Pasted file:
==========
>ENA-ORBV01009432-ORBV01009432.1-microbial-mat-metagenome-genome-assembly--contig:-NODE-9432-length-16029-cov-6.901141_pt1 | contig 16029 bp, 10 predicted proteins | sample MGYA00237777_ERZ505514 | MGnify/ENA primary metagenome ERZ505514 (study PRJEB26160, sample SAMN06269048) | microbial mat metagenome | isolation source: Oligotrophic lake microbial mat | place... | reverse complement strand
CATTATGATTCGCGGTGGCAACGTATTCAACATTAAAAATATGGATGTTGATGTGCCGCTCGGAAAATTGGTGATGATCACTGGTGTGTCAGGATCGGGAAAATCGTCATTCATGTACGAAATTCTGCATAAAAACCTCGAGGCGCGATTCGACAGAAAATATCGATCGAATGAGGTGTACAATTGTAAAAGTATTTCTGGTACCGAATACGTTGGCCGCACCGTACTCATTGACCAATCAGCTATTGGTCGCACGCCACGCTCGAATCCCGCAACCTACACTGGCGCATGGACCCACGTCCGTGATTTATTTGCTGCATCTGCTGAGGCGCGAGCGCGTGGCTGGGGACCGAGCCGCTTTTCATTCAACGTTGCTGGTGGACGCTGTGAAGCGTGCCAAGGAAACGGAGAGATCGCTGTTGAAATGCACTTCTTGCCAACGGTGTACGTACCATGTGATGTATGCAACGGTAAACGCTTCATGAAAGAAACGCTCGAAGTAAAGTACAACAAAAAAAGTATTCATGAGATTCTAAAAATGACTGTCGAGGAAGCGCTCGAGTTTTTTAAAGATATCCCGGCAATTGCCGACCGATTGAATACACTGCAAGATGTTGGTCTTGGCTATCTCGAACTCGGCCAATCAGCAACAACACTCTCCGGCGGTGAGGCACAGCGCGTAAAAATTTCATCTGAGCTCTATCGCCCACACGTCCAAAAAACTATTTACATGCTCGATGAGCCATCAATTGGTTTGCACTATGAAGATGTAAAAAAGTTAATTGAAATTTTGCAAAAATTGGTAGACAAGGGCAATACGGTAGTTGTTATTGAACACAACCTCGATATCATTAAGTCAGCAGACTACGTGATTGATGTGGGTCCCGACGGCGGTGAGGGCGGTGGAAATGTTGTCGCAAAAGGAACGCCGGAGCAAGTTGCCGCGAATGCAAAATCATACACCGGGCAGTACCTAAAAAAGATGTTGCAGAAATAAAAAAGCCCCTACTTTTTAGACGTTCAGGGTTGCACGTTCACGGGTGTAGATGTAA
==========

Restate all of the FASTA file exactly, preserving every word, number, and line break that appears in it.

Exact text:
>ENA-ORBV01009432-ORBV01009432.1-microbial-mat-metagenome-genome-assembly--contig:-NODE-9432-length-16029-cov-6.901141_pt1 | contig 16029 bp, 10 predicted proteins | sample MGYA00237777_ERZ505514 | MGnify/ENA primary metagenome ERZ505514 (study PRJEB26160, sample SAMN06269048) | microbial mat metagenome | isolation source: Oligotrophic lake microbial mat | place... | reverse complement strand
CATTATGATTCGCGGTGGCAACGTATTCAACATTAAAAATATGGATGTTGATGTGCCGCTCGGAAAATTGGTGATGATCACTGGTGTGTCAGGATCGGGAAAATCGTCATTCATGTACGAAATTCTGCATAAAAACCTCGAGGCGCGATTCGACAGAAAATATCGATCGAATGAGGTGTACAATTGTAAAAGTATTTCTGGTACCGAATACGTTGGCCGCACCGTACTCATTGACCAATCAGCTATTGGTCGCACGCCACGCTCGAATCCCGCAACCTACACTGGCGCATGGACCCACGTCCGTGATTTATTTGCTGCATCTGCTGAGGCGCGAGCGCGTGGCTGGGGACCGAGCCGCTTTTCATTCAACGTTGCTGGTGGACGCTGTGAAGCGTGCCAAGGAAACGGAGAGATCGCTGTTGAAATGCACTTCTTGCCAACGGTGTACGTACCATGTGATGTATGCAACGGTAAACGCTTCATGAAAGAAACGCTCGAAGTAAAGTACAACAAAAAAAGTATTCATGAGATTCTAAAAATGACTGTCGAGGAAGCGCTCGAGTTTTTTAAAGATATCCCGGCAATTGCCGACCGATTGAATACACTGCAAGATGTTGGTCTTGGCTATCTCGAACTCGGCCAATCAGCAACAACACTCTCCGGCGGTGAGGCACAGCGCGTAAAAATTTCATCTGAGCTCTATCGCCCACACGTCCAAAAAACTATTTACATGCTCGATGAGCCATCAATTGGTTTGCACTATGAAGATGTAAAAAAGTTAATTGAAATTTTGCAAAAATTGGTAGACAAGGGCAATACGGTAGTTGTTATTGAACACAACCTCGATATCATTAAGTCAGCAGACTACGTGATTGATGTGGGTCCCGACGGCGGTGAGGGCGGTGGAAATGTTGTCGCAAAAGGAACGCCGGAGCAAGTTGCCGCGAATGCAAAATCATACACCGGGCAGTACCTAAAAAAGATGTTGCAGAAATAAAAAAGCCCCTACTTTTTAGACGTTCAGGGTTGCACGTTCACGGGTGTAGATGTAA